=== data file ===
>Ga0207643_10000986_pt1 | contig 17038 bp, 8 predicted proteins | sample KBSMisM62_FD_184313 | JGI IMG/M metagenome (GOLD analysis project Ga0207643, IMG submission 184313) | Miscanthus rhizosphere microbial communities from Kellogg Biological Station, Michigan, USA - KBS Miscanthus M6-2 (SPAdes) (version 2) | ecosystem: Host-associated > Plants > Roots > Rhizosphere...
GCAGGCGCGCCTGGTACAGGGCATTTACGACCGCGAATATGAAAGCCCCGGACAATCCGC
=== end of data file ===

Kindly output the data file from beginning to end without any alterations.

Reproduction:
>Ga0207643_10000986_pt1 | contig 17038 bp, 8 predicted proteins | sample KBSMisM62_FD_184313 | JGI IMG/M metagenome (GOLD analysis project Ga0207643, IMG submission 184313) | Miscanthus rhizosphere microbial communities from Kellogg Biological Station, Michigan, USA - KBS Miscanthus M6-2 (SPAdes) (version 2) | ecosystem: Host-associated > Plants > Roots > Rhizosphere...
GCAGGCGCGCCTGGTACAGGGCATTTACGACCGCGAATATGAAAGCCCCGGACAATCCGC